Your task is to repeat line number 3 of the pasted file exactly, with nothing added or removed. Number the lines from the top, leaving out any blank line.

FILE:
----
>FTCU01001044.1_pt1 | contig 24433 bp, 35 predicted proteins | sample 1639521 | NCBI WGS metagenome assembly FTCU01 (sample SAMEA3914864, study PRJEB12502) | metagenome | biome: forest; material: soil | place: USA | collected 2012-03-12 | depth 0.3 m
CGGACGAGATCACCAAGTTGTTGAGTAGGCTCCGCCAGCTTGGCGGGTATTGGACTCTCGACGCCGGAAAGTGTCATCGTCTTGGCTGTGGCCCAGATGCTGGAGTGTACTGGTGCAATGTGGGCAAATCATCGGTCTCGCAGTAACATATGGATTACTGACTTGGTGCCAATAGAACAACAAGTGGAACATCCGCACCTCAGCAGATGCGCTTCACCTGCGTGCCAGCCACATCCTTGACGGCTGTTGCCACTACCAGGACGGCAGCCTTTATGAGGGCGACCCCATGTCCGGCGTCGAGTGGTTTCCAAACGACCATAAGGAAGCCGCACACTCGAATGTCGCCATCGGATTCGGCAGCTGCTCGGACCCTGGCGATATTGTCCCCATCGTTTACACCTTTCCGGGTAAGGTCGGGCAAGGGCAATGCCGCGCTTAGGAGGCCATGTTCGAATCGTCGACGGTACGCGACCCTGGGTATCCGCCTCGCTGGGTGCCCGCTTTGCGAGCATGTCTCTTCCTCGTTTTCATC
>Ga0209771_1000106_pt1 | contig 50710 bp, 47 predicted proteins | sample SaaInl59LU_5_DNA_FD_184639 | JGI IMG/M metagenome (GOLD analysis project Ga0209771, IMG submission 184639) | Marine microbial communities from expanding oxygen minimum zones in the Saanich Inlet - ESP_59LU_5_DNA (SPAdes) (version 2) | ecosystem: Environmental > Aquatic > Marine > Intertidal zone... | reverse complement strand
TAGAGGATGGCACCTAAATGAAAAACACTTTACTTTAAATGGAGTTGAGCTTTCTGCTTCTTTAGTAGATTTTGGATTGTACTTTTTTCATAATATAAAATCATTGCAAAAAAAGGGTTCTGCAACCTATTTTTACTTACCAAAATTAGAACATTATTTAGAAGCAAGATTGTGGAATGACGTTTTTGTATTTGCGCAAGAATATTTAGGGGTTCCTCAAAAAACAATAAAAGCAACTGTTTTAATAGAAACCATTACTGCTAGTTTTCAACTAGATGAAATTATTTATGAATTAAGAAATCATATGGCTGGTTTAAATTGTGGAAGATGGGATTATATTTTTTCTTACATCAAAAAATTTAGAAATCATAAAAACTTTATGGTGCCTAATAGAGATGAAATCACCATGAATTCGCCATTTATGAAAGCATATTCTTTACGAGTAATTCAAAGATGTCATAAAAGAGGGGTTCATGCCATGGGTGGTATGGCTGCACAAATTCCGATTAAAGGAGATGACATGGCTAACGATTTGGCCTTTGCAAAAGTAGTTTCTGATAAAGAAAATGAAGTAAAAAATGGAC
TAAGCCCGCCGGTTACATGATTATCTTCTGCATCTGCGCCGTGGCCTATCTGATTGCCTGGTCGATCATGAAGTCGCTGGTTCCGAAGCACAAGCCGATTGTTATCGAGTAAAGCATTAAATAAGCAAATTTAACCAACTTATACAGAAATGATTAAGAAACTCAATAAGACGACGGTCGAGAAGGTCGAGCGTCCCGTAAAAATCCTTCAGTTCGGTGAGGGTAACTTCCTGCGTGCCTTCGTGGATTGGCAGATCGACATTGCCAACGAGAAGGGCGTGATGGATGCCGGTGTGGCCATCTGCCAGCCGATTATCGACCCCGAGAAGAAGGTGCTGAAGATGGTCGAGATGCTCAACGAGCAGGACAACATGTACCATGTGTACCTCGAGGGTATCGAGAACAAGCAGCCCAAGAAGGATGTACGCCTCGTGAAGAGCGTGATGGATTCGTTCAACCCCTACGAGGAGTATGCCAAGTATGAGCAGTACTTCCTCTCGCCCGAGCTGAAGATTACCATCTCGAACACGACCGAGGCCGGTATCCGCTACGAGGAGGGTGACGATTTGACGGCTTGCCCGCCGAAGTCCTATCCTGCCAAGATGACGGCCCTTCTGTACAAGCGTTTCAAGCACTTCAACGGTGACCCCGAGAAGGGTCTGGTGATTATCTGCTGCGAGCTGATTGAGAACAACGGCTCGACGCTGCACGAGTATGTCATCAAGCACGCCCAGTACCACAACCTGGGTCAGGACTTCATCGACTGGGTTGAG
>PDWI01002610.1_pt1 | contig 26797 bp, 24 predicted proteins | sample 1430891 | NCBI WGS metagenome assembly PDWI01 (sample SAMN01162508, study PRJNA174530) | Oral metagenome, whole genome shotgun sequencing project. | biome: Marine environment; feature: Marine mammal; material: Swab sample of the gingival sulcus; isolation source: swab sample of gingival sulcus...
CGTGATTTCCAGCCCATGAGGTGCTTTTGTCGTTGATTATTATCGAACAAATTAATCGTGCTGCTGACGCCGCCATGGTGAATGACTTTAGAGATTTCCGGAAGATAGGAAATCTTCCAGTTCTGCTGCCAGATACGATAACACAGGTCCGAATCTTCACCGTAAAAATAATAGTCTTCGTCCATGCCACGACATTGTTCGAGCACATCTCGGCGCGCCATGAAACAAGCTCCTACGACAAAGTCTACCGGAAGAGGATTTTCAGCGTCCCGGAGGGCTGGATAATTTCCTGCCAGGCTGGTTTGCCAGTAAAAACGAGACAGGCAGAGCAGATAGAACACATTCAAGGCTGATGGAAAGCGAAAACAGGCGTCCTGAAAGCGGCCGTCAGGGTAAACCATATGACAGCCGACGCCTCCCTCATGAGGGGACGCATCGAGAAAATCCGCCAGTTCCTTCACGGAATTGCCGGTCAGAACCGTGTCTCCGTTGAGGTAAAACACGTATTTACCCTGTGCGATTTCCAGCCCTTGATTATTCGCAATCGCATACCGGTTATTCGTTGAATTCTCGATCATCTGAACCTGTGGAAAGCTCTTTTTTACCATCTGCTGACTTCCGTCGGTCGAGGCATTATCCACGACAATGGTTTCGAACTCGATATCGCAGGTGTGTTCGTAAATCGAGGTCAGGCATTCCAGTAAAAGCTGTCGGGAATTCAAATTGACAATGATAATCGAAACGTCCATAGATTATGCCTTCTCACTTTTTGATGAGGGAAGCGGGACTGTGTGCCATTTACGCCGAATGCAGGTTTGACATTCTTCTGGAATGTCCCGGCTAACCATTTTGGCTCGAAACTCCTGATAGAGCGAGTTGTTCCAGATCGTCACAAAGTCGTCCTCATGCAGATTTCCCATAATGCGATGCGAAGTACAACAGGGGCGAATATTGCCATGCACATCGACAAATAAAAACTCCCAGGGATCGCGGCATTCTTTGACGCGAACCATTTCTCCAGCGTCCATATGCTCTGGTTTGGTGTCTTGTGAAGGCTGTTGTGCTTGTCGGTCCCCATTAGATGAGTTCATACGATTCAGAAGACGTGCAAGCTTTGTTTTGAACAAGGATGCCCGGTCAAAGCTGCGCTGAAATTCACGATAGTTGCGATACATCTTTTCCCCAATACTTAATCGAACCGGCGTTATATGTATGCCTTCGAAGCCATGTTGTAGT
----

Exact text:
>Ga0209771_1000106_pt1 | contig 50710 bp, 47 predicted proteins | sample SaaInl59LU_5_DNA_FD_184639 | JGI IMG/M metagenome (GOLD analysis project Ga0209771, IMG submission 184639) | Marine microbial communities from expanding oxygen minimum zones in the Saanich Inlet - ESP_59LU_5_DNA (SPAdes) (version 2) | ecosystem: Environmental > Aquatic > Marine > Intertidal zone... | reverse complement strand